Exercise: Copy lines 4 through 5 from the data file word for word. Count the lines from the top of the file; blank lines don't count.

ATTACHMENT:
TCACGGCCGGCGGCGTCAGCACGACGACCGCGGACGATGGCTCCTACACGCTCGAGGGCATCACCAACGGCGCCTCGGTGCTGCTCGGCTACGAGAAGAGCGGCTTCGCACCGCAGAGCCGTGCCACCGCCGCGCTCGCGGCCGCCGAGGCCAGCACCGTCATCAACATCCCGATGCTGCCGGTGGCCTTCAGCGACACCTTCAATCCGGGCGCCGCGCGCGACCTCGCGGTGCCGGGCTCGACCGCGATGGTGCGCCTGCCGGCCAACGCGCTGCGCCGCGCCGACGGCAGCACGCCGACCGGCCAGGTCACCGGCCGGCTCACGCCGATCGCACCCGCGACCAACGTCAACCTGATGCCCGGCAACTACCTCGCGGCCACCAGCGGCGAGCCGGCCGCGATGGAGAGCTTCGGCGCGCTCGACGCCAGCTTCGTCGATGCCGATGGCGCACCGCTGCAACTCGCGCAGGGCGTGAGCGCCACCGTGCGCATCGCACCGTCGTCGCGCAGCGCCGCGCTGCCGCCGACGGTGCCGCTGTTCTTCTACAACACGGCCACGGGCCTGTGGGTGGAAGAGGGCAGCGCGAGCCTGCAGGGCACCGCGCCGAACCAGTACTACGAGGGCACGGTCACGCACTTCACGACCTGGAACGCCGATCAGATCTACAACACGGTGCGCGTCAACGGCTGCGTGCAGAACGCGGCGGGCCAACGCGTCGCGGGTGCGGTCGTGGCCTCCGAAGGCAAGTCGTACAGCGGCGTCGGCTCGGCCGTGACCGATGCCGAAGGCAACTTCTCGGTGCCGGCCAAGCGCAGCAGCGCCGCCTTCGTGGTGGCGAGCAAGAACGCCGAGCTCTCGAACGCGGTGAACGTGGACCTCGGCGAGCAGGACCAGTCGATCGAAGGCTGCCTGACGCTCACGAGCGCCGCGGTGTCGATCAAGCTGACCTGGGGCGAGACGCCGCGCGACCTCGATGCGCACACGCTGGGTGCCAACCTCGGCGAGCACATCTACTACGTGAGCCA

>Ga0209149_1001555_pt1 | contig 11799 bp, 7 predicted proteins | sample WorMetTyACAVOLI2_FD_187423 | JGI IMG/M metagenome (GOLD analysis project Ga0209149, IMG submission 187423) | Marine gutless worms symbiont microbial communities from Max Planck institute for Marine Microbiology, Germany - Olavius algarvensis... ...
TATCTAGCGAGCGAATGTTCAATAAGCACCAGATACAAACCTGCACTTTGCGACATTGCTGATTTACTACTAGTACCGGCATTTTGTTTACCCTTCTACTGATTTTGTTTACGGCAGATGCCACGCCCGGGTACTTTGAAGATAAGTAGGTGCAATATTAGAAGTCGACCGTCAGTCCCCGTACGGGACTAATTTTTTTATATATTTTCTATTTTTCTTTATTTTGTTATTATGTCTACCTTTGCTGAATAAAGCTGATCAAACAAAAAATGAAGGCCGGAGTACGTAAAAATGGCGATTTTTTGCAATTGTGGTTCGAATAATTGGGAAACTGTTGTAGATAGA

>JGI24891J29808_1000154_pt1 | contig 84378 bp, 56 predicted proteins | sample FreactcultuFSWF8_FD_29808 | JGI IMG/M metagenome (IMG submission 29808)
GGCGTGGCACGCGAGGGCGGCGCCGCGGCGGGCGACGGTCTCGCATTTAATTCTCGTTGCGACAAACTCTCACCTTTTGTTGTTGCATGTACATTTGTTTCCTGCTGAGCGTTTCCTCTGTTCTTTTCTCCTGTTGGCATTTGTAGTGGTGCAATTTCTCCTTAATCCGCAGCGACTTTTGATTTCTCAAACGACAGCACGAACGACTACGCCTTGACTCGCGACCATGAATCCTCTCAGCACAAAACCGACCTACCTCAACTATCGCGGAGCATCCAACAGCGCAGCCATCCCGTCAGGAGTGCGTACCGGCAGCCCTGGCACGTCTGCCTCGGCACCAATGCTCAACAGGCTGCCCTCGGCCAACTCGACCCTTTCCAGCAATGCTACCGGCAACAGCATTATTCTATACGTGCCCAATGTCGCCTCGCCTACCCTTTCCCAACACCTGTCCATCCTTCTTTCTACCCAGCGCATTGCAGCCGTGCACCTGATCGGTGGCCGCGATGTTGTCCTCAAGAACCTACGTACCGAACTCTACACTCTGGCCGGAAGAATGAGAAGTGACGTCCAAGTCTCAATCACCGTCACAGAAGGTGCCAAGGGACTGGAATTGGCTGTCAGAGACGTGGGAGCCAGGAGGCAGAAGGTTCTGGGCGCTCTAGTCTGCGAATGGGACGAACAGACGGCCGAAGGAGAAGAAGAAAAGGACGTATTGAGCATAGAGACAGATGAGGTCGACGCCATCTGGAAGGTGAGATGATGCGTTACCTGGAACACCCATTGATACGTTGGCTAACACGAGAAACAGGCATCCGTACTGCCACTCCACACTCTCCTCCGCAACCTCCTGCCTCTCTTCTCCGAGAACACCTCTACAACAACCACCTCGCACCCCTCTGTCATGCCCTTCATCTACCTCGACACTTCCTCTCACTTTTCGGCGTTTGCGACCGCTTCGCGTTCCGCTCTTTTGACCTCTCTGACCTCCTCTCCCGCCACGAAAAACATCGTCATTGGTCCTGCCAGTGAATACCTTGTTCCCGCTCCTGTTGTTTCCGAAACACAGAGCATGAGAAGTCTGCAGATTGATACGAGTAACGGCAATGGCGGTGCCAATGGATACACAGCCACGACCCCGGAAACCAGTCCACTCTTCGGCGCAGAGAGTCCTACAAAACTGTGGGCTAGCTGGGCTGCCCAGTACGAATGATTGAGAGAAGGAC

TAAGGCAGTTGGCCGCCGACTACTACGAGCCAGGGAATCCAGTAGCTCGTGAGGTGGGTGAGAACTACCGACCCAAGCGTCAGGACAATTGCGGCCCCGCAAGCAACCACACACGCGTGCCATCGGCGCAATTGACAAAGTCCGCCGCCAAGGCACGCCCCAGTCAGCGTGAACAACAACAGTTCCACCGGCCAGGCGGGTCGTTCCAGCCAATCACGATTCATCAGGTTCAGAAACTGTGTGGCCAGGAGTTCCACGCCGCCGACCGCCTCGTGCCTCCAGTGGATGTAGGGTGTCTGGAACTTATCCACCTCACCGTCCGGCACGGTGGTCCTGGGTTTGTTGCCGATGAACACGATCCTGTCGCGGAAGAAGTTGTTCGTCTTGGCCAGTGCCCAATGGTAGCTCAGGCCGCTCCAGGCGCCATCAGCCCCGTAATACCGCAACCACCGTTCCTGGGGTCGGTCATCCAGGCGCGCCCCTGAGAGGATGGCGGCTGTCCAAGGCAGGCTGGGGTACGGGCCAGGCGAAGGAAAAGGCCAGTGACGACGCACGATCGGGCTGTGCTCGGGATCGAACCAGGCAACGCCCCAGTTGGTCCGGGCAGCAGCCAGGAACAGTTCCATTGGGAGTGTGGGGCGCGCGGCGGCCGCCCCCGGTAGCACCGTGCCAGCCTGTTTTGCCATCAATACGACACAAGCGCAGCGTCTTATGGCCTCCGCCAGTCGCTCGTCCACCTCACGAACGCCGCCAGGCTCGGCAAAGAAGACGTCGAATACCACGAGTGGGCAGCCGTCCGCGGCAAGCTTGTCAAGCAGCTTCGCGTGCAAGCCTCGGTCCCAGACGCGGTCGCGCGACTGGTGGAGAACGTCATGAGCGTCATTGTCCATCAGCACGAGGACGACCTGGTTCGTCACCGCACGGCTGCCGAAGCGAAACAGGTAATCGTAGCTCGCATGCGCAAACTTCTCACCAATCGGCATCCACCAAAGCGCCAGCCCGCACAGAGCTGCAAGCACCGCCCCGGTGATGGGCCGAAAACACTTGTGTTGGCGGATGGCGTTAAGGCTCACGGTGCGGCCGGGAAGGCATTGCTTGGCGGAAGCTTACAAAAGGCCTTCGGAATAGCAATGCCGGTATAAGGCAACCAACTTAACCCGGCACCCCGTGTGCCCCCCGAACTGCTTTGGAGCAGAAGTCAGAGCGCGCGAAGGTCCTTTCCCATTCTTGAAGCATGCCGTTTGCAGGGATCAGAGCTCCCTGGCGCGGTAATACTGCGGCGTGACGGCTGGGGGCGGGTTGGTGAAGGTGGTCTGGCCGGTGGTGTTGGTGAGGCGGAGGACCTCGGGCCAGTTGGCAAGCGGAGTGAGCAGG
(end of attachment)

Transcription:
>JGI24891J29808_1000154_pt1 | contig 84378 bp, 56 predicted proteins | sample FreactcultuFSWF8_FD_29808 | JGI IMG/M metagenome (IMG submission 29808)
GGCGTGGCACGCGAGGGCGGCGCCGCGGCGGGCGACGGTCTCGCATTTAATTCTCGTTGCGACAAACTCTCACCTTTTGTTGTTGCATGTACATTTGTTTCCTGCTGAGCGTTTCCTCTGTTCTTTTCTCCTGTTGGCATTTGTAGTGGTGCAATTTCTCCTTAATCCGCAGCGACTTTTGATTTCTCAAACGACAGCACGAACGACTACGCCTTGACTCGCGACCATGAATCCTCTCAGCACAAAACCGACCTACCTCAACTATCGCGGAGCATCCAACAGCGCAGCCATCCCGTCAGGAGTGCGTACCGGCAGCCCTGGCACGTCTGCCTCGGCACCAATGCTCAACAGGCTGCCCTCGGCCAACTCGACCCTTTCCAGCAATGCTACCGGCAACAGCATTATTCTATACGTGCCCAATGTCGCCTCGCCTACCCTTTCCCAACACCTGTCCATCCTTCTTTCTACCCAGCGCATTGCAGCCGTGCACCTGATCGGTGGCCGCGATGTTGTCCTCAAGAACCTACGTACCGAACTCTACACTCTGGCCGGAAGAATGAGAAGTGACGTCCAAGTCTCAATCACCGTCACAGAAGGTGCCAAGGGACTGGAATTGGCTGTCAGAGACGTGGGAGCCAGGAGGCAGAAGGTTCTGGGCGCTCTAGTCTGCGAATGGGACGAACAGACGGCCGAAGGAGAAGAAGAAAAGGACGTATTGAGCATAGAGACAGATGAGGTCGACGCCATCTGGAAGGTGAGATGATGCGTTACCTGGAACACCCATTGATACGTTGGCTAACACGAGAAACAGGCATCCGTACTGCCACTCCACACTCTCCTCCGCAACCTCCTGCCTCTCTTCTCCGAGAACACCTCTACAACAACCACCTCGCACCCCTCTGTCATGCCCTTCATCTACCTCGACACTTCCTCTCACTTTTCGGCGTTTGCGACCGCTTCGCGTTCCGCTCTTTTGACCTCTCTGACCTCCTCTCCCGCCACGAAAAACATCGTCATTGGTCCTGCCAGTGAATACCTTGTTCCCGCTCCTGTTGTTTCCGAAACACAGAGCATGAGAAGTCTGCAGATTGATACGAGTAACGGCAATGGCGGTGCCAATGGATACACAGCCACGACCCCGGAAACCAGTCCACTCTTCGGCGCAGAGAGTCCTACAAAACTGTGGGCTAGCTGGGCTGCCCAGTACGAATGATTGAGAGAAGGAC